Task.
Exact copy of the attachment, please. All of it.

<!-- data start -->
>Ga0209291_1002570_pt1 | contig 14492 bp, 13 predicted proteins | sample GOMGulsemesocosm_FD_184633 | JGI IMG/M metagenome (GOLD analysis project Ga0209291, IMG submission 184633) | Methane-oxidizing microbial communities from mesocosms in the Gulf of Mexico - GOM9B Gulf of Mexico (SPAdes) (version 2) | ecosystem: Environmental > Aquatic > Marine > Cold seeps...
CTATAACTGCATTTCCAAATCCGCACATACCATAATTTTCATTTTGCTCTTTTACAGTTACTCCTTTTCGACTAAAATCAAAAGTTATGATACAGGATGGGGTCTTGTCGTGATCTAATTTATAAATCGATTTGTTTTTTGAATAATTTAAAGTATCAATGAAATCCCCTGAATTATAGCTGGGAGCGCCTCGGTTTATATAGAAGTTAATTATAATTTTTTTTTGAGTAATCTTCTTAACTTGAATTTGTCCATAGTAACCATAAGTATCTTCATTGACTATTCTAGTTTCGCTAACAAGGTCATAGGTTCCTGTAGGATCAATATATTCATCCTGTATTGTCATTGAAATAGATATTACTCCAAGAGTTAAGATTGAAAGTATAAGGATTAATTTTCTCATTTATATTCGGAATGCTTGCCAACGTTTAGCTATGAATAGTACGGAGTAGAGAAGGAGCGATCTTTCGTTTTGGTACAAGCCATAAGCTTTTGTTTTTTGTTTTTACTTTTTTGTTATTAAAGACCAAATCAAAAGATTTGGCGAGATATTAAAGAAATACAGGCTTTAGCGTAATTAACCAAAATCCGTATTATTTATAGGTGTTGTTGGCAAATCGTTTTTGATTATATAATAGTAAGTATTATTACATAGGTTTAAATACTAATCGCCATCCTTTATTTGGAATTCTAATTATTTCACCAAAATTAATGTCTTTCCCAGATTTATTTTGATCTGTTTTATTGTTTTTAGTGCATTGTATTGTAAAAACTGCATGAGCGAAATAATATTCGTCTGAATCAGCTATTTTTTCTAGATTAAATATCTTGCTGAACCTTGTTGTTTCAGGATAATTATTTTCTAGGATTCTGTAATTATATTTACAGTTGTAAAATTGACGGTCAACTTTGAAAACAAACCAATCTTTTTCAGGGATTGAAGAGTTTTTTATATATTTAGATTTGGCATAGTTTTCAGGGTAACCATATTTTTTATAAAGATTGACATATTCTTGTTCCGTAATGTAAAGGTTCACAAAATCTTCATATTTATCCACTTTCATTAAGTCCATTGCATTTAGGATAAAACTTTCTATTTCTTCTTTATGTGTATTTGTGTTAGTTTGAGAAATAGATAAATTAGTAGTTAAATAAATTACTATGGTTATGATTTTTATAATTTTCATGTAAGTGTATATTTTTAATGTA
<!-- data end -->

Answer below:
>Ga0209291_1002570_pt1 | contig 14492 bp, 13 predicted proteins | sample GOMGulsemesocosm_FD_184633 | JGI IMG/M metagenome (GOLD analysis project Ga0209291, IMG submission 184633) | Methane-oxidizing microbial communities from mesocosms in the Gulf of Mexico - GOM9B Gulf of Mexico (SPAdes) (version 2) | ecosystem: Environmental > Aquatic > Marine > Cold seeps...
CTATAACTGCATTTCCAAATCCGCACATACCATAATTTTCATTTTGCTCTTTTACAGTTACTCCTTTTCGACTAAAATCAAAAGTTATGATACAGGATGGGGTCTTGTCGTGATCTAATTTATAAATCGATTTGTTTTTTGAATAATTTAAAGTATCAATGAAATCCCCTGAATTATAGCTGGGAGCGCCTCGGTTTATATAGAAGTTAATTATAATTTTTTTTTGAGTAATCTTCTTAACTTGAATTTGTCCATAGTAACCATAAGTATCTTCATTGACTATTCTAGTTTCGCTAACAAGGTCATAGGTTCCTGTAGGATCAATATATTCATCCTGTATTGTCATTGAAATAGATATTACTCCAAGAGTTAAGATTGAAAGTATAAGGATTAATTTTCTCATTTATATTCGGAATGCTTGCCAACGTTTAGCTATGAATAGTACGGAGTAGAGAAGGAGCGATCTTTCGTTTTGGTACAAGCCATAAGCTTTTGTTTTTTGTTTTTACTTTTTTGTTATTAAAGACCAAATCAAAAGATTTGGCGAGATATTAAAGAAATACAGGCTTTAGCGTAATTAACCAAAATCCGTATTATTTATAGGTGTTGTTGGCAAATCGTTTTTGATTATATAATAGTAAGTATTATTACATAGGTTTAAATACTAATCGCCATCCTTTATTTGGAATTCTAATTATTTCACCAAAATTAATGTCTTTCCCAGATTTATTTTGATCTGTTTTATTGTTTTTAGTGCATTGTATTGTAAAAACTGCATGAGCGAAATAATATTCGTCTGAATCAGCTATTTTTTCTAGATTAAATATCTTGCTGAACCTTGTTGTTTCAGGATAATTATTTTCTAGGATTCTGTAATTATATTTACAGTTGTAAAATTGACGGTCAACTTTGAAAACAAACCAATCTTTTTCAGGGATTGAAGAGTTTTTTATATATTTAGATTTGGCATAGTTTTCAGGGTAACCATATTTTTTATAAAGATTGACATATTCTTGTTCCGTAATGTAAAGGTTCACAAAATCTTCATATTTATCCACTTTCATTAAGTCCATTGCATTTAGGATAAAACTTTCTATTTCTTCTTTATGTGTATTTGTGTTAGTTTGAGAAATAGATAAATTAGTAGTTAAATAAATTACTATGGTTATGATTTTTATAATTTTCATGTAAGTGTATATTTTTAATGTA